Jim Cason: “Don’t Replace Big Wars with Small Ones”

Written by: David Wiley

Primary Source: Africa Militarism Watch

President Obama’s speech on foreign policy last week at West Point succeeded in uniting the Washington Post, NYTimes, and Wall Street Journal in opposing his formulation of a post-Afghanistan foreign policy.  “Ludicrous … uninspiring … disturbing,” said the NYTimes, which went on to back his proposal “to spend spend $5 billion to train and support armies in places like Libya, Mali, Yemen and Somalia to combat terrorists and thereby …to avoid having to use American troops…”  The Washington Post editors accused Obama of the “…binding of U.S. power… at odds with every U.S. president since World War II. In effect, he ruled out interventions to stop genocide or reverse aggression absent a direct threat to the U.S. homeland or a multilateral initiative.”

Contrary to these editors, who appeared to want a more definitively hawkish policy that is quick to respond to perceived compromises of U.S. interests, veteran Africa observer Jim Cason proposes a different perspective to protect long-term U.S. interests as well as those of African nations.

Cason at FCNL argues on 05/29/2014 :

President Barack Obama new vision of the U.S. role in the world offers a shift from fighting large wars in a few places to mounting small scale military engagements in many more countries. I think the president got this new vision half right.

I was glad to hear the president report that U.S. military involvement in Afghanistan will decline to less than 10,000 troops by the end of this year and will come to a complete end by the end of 2016 (although I agree with Jim McGovern’s caveat). “Since World War II, some of our most costly mistakes came …from our willingness to rush into military adventures without thinking through the consequences.”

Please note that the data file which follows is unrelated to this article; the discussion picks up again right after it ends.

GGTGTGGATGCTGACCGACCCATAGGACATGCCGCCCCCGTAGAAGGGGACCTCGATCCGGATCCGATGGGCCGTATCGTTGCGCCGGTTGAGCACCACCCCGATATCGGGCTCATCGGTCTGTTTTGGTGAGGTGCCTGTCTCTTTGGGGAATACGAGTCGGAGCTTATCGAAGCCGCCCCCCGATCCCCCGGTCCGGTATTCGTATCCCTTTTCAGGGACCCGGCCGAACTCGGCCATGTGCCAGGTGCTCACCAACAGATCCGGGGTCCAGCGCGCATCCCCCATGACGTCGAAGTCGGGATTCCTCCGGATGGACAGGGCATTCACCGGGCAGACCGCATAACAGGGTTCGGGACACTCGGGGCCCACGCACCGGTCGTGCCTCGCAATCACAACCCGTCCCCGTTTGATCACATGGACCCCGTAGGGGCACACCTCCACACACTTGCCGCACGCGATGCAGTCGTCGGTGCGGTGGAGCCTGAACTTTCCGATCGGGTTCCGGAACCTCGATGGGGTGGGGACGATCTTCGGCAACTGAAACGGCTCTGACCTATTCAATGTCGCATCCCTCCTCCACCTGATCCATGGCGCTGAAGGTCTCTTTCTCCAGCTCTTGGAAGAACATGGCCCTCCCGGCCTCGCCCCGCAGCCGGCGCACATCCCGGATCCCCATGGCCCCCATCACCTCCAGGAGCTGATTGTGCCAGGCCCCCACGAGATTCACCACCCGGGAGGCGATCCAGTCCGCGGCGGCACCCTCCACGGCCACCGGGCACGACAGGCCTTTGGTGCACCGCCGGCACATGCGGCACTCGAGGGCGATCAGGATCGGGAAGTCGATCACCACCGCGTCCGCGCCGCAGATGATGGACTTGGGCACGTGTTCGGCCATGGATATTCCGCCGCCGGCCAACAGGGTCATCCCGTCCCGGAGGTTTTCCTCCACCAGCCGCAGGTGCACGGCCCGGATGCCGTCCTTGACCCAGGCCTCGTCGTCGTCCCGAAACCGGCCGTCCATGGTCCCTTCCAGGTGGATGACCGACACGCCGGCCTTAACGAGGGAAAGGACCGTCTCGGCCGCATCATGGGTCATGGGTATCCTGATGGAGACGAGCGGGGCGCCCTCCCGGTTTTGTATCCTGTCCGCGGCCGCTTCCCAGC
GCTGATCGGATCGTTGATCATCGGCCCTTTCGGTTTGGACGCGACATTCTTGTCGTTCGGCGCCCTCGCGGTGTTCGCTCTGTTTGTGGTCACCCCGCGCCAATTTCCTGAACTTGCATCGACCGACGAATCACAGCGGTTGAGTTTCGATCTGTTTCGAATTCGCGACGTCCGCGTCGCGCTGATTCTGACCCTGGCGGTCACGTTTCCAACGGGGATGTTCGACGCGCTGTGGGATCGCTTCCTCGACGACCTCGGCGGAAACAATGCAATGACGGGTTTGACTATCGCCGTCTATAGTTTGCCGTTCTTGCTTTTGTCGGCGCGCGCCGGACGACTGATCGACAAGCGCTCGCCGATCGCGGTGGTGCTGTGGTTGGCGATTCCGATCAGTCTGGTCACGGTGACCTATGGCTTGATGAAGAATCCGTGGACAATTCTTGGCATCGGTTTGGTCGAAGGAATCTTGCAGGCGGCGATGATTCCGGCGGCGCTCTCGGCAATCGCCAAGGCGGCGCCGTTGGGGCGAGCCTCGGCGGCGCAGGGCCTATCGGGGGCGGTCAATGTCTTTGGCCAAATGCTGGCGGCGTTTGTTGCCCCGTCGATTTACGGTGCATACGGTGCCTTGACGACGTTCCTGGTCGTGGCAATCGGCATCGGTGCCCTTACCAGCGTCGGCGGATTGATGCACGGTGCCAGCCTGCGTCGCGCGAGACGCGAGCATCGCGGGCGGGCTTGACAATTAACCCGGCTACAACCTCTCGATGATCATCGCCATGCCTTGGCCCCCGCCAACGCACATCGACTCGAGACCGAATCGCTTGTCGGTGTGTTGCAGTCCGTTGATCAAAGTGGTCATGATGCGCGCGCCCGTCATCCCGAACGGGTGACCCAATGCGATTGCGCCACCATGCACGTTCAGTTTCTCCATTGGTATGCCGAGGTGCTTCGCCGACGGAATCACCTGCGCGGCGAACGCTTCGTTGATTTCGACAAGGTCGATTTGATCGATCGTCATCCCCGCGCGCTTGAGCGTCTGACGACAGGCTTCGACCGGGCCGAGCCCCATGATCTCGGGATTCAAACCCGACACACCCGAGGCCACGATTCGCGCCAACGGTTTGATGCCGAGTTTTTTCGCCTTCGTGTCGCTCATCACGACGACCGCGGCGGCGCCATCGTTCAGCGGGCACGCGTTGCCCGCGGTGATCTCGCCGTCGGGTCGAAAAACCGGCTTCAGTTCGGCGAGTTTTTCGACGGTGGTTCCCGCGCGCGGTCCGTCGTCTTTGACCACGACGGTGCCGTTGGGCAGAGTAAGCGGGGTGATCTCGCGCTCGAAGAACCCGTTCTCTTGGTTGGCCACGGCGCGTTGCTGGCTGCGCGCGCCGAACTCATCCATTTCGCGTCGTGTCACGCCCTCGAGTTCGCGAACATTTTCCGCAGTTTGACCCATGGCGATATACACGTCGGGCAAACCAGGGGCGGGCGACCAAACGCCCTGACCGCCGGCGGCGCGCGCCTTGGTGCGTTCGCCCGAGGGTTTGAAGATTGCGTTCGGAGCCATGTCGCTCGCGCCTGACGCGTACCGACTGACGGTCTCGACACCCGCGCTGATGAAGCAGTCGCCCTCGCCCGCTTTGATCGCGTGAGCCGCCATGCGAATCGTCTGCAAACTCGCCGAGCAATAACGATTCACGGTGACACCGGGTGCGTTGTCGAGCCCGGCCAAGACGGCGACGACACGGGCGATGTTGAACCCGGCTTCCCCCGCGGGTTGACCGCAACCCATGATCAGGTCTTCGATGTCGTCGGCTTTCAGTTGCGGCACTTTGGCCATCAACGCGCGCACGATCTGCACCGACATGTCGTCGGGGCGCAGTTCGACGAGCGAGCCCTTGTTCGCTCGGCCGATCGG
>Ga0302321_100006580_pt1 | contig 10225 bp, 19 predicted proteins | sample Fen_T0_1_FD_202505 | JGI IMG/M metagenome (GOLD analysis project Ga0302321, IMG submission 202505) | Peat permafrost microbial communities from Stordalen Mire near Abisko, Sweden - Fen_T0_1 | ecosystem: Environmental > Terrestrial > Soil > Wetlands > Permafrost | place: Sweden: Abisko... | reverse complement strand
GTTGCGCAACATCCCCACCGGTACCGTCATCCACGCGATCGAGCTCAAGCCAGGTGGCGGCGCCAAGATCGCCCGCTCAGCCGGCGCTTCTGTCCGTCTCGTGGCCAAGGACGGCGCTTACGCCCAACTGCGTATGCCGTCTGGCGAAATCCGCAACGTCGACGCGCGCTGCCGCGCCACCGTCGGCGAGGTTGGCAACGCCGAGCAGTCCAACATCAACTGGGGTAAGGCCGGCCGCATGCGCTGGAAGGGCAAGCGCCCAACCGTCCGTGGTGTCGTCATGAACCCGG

“Just because we have the best hammer does not mean that every problem is a nail,” he added. “We have to broaden our tools to include diplomacy and development, sanctions and isolation, appeals to international law, and, if just, necessary and effective, multilateral military action.”

The president has been building this argument for several weeks: “Why is it that everybody is so eager to use military force after we’ve just gone through a decade of war at enormous cost to our troops and to our budget. And what is it exactly that these critics think would have been accomplished?” he asked at a press conference.

We need to speak out loudly in support when we like what the president says. Our voices are especially important now because these reasoned statements have provoked a sustained series of attacks on the president’s foreign policy, first from unnamed spies and administration officials who believe the president’s weak foreign policy is somehow to blame for Russian aggression in the Ukraine and then yesterday from the Washington Post that ran an editorial headlined “President Obama continues his retreat from Afghanistan…” –continue reading–

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David Wiley is Professor Emeritus of Sociology and African Studies at Michigan State University (MSU). He served as director of the African Studies Centers at MSU (1978-2008) and University of Wisconsin-Madison (1972-77). He has worked in Rhodesia and, with research on urban and rural environments, in Zambia, Kenya, and South Africa and participated in the struggles for democracy and majority rule in Southern Africa. He has been President of the national African Studies Association; Vice-Chairperson of the U.S. National Commission for UNESCO; and co-chair and co-founder of the Council of National Title VI Centers and the Association of Concerned Africa Scholars. He is a member of the U.S. Africa Network and has chaired international committees of the National Science Foundation, American Association for the Advancement of Science, and the American Sociological Association. His recent research concerns environmental issues in South Africa, militarism in Africa, and international education in U.S. universities.